2004N-0194 - Definition of Primary Mode of Action of a Combination Product
FDA Comment Number : EC2
Submitter : Ms. Andrea Chamblee, Esq., RAC Date & Time: 09/16/2004 06:09:38
Organization : Cambrex Bio Science Walkersville
Device Industry
Category :
Issue Areas/Comments
GENERAL
GENERAL
RE: Docket No. 2004N-0194
www.fda.gov/OHRMS/DOCKETS/98fr/04-10447.pdf

The comments of Cambrex BioScience Walkersville address the definitions of a drug and device mode of action.

Specifically, the rule would define that a 'constituent part has a device mode of action if it meets the definition of device contained in section 201(h)(1) to (h)(3) of the act (21 U.S.C.321(h)(1) to (h)(3)), it does not have a biological product mode of action, and it does not achieve its primary intended purposes through chemical action within or on the body of man or other animals and is not dependent upon being metabolized for the achievement of its primary intended purposes.' Proposed 21 CFR 3.2(k)(2). A 'constituent part has a drug mode of action if it meets the definition of drug contained in section 201(g)(1) of the act and it does not have a biological product or device mode of action.' Proposed 21 CFR 3.2(k)(3). 69 Fed Reg. 25527, 25528 and 25532, May 7, 2004. Emphasis supplied.

Primary mode of action (PMOA) is not currently defined in the Act or regulations.

The traditional drug definition, and the statute itself, does not restrict drug or device products to those without a biological product or device mode of action. In fact, in the many decades after the Public Health Service Act was passed drugs and devices with biological components have been regulated as drugs and devices in the respective Centers, including reproductive and endocrine drugs and interactive wound dressings. Hyaluronic acid (HA) is also biologically derived and regulated as a drug or device, depending on its use. The proposed rule does not address this change nor the economic impact of the change in policy. Further, the proposed rule does not address how this determination would affect these products regulated in other Centers. Although it states the rule would apply prospectively and presumably the Agency is not including a proposal to move products from those Centers under 21 CFR 3.9, it does not address the disparity nor the impact, economic or otherwise, that would be created by having some products remain regulated in their historical Centers and follow on products regulated in other centers, presumably under other statutory authorities.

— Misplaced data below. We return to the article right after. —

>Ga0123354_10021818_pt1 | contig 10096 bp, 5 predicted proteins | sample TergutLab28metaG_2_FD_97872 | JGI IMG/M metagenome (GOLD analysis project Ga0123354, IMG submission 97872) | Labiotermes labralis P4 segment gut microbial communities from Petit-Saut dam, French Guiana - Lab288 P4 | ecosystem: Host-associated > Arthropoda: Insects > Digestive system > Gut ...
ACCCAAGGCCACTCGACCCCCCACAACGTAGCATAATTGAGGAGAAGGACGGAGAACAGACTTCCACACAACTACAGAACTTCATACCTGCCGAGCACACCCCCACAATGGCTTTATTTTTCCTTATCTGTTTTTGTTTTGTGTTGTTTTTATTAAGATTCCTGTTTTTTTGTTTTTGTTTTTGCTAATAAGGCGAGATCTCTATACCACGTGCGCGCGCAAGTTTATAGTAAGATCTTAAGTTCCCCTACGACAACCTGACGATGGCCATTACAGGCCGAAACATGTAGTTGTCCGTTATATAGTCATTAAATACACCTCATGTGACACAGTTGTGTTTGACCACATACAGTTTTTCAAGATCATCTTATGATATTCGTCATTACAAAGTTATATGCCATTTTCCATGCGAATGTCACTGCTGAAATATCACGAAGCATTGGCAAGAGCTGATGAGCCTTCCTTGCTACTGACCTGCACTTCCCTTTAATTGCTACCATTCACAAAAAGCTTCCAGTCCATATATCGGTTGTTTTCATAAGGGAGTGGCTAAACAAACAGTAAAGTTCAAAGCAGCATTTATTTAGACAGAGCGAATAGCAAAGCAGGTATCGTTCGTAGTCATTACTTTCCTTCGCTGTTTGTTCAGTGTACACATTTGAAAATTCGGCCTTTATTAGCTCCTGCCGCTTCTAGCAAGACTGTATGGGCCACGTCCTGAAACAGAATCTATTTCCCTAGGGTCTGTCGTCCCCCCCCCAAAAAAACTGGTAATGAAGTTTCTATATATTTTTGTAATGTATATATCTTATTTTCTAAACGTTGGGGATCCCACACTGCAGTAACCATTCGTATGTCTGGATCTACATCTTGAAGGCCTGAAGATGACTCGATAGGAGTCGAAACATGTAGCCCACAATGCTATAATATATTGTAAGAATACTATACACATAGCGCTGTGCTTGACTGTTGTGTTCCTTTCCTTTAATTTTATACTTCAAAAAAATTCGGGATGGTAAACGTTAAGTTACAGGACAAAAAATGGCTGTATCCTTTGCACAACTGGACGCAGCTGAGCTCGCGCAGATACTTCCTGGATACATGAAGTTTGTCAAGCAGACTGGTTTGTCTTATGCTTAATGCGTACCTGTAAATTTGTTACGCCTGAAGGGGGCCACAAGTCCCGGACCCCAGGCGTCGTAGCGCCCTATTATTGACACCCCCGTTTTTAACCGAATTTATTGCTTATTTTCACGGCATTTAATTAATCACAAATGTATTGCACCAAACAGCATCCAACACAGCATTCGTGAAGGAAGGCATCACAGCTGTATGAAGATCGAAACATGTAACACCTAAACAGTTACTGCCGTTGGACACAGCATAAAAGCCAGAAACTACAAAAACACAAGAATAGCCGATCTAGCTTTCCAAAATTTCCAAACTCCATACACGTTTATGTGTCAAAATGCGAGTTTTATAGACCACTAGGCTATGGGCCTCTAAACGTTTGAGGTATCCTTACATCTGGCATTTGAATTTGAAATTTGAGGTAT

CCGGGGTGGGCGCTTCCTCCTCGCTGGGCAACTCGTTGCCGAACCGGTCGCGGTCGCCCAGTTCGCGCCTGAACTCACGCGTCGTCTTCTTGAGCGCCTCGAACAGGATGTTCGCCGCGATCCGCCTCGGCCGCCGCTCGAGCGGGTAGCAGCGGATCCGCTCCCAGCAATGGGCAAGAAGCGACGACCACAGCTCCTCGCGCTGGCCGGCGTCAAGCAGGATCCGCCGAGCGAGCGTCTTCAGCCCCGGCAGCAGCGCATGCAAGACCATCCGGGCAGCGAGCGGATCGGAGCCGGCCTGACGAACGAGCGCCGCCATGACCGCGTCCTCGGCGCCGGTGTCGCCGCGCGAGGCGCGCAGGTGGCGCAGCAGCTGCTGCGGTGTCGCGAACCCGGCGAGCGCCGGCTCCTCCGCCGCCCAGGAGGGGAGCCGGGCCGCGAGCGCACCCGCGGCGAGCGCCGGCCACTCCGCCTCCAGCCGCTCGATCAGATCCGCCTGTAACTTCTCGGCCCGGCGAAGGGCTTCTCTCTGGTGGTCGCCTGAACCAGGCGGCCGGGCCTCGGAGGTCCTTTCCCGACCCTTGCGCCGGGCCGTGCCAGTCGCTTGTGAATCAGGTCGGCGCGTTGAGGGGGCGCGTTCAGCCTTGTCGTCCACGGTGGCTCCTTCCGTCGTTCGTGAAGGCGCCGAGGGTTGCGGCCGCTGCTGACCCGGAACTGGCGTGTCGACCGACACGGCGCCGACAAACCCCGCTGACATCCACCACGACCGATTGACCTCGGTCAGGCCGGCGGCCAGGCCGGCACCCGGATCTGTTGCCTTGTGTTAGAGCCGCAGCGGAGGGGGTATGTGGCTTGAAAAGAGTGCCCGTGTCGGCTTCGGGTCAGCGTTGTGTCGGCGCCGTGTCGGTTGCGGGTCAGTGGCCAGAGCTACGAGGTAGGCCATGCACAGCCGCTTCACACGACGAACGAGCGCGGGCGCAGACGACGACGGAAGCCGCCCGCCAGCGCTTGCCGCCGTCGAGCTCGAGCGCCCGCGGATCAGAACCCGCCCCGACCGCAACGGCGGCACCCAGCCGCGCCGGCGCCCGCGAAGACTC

In this letter we also incorporate the arguments of AdvaMED made in their letter to FDA?s Daniel Troy of August 20, 2002 regarding the impact of this change. www.advamed.org/publicdocs/81502troyltr.pdf <http://www.advamed.org/publicdocs/81502troyltr.pdf>

By this language, a combination with an inactive or clearly secondary biological component would never be a drug or a device. This result renders any product with a biological component a biological product, regardless of the primary mode of action of the combination as a whole and regardless of its affect on the therapeutic action of the product. This is inconsistent with the enabling statute, inconsistent with the stated purpose of the rule, and inconsistent with past decisions in this area.

In order to assure consistency with past decisions, and between like products, we thereby request the removal of the language that would make the biological mode of action the primary mode regardless of its affect on the therapeutic action.

Thank you for the opportunity to submit our comments.

Respectfully submitted,

Andrea Chamblee, Esq., RAC
Regulatory Affairs Manager
Cambrex BioScience Walkersville, Inc
8830 Biggs Ford Road
Walkersville, MD 21793-0127
fax 301-845-6452
voice 301-898-7025 ext 2288
andrea.chamblee@cambrex.com